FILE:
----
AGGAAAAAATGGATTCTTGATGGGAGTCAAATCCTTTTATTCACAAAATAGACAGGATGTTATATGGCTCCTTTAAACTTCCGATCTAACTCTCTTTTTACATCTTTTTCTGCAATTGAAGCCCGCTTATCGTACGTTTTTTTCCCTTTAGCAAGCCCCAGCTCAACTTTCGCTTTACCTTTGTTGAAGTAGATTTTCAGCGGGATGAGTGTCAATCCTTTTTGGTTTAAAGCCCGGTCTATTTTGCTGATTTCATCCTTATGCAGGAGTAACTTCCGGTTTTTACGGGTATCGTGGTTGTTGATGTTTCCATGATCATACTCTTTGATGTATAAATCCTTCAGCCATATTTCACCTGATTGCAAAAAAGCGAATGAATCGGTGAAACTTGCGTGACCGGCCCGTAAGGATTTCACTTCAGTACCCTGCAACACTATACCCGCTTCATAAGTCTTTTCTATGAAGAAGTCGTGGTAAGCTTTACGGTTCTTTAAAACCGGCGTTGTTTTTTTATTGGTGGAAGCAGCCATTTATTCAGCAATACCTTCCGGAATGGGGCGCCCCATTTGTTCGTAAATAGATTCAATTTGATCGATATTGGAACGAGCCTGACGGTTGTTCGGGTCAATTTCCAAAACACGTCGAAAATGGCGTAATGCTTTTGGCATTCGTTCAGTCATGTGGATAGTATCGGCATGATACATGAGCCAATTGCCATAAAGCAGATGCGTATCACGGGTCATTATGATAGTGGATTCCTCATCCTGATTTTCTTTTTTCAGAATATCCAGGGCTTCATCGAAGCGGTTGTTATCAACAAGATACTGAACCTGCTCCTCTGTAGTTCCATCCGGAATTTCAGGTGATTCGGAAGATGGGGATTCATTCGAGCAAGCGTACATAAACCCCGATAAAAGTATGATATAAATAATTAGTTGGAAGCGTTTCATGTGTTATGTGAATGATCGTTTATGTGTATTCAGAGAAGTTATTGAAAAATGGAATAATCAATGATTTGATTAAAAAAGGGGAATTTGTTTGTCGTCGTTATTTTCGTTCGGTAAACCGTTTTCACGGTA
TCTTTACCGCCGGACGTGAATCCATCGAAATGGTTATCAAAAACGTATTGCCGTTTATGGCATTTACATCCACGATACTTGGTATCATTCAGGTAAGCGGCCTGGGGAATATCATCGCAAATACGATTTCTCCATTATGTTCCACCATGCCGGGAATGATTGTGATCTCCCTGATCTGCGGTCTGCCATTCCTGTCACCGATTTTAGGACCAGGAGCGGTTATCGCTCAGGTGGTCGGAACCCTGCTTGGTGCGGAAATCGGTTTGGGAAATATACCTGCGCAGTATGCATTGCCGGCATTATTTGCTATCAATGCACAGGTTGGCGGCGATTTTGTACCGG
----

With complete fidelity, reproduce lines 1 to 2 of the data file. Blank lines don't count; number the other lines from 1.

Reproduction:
AGGAAAAAATGGATTCTTGATGGGAGTCAAATCCTTTTATTCACAAAATAGACAGGATGTTATATGGCTCCTTTAAACTTCCGATCTAACTCTCTTTTTACATCTTTTTCTGCAATTGAAGCCCGCTTATCGTACGTTTTTTTCCCTTTAGCAAGCCCCAGCTCAACTTTCGCTTTACCTTTGTTGAAGTAGATTTTCAGCGGGATGAGTGTCAATCCTTTTTGGTTTAAAGCCCGGTCTATTTTGCTGATTTCATCCTTATGCAGGAGTAACTTCCGGTTTTTACGGGTATCGTGGTTGTTGATGTTTCCATGATCATACTCTTTGATGTATAAATCCTTCAGCCATATTTCACCTGATTGCAAAAAAGCGAATGAATCGGTGAAACTTGCGTGACCGGCCCGTAAGGATTTCACTTCAGTACCCTGCAACACTATACCCGCTTCATAAGTCTTTTCTATGAAGAAGTCGTGGTAAGCTTTACGGTTCTTTAAAACCGGCGTTGTTTTTTTATTGGTGGAAGCAGCCATTTATTCAGCAATACCTTCCGGAATGGGGCGCCCCATTTGTTCGTAAATAGATTCAATTTGATCGATATTGGAACGAGCCTGACGGTTGTTCGGGTCAATTTCCAAAACACGTCGAAAATGGCGTAATGCTTTTGGCATTCGTTCAGTCATGTGGATAGTATCGGCATGATACATGAGCCAATTGCCATAAAGCAGATGCGTATCACGGGTCATTATGATAGTGGATTCCTCATCCTGATTTTCTTTTTTCAGAATATCCAGGGCTTCATCGAAGCGGTTGTTATCAACAAGATACTGAACCTGCTCCTCTGTAGTTCCATCCGGAATTTCAGGTGATTCGGAAGATGGGGATTCATTCGAGCAAGCGTACATAAACCCCGATAAAAGTATGATATAAATAATTAGTTGGAAGCGTTTCATGTGTTATGTGAATGATCGTTTATGTGTATTCAGAGAAGTTATTGAAAAATGGAATAATCAATGATTTGATTAAAAAAGGGGAATTTGTTTGTCGTCGTTATTTTCGTTCGGTAAACCGTTTTCACGGTA
TCTTTACCGCCGGACGTGAATCCATCGAAATGGTTATCAAAAACGTATTGCCGTTTATGGCATTTACATCCACGATACTTGGTATCATTCAGGTAAGCGGCCTGGGGAATATCATCGCAAATACGATTTCTCCATTATGTTCCACCATGCCGGGAATGATTGTGATCTCCCTGATCTGCGGTCTGCCATTCCTGTCACCGATTTTAGGACCAGGAGCGGTTATCGCTCAGGTGGTCGGAACCCTGCTTGGTGCGGAAATCGGTTTGGGAAATATACCTGCGCAGTATGCATTGCCGGCATTATTTGCTATCAATGCACAGGTTGGCGGCGATTTTGTACCGG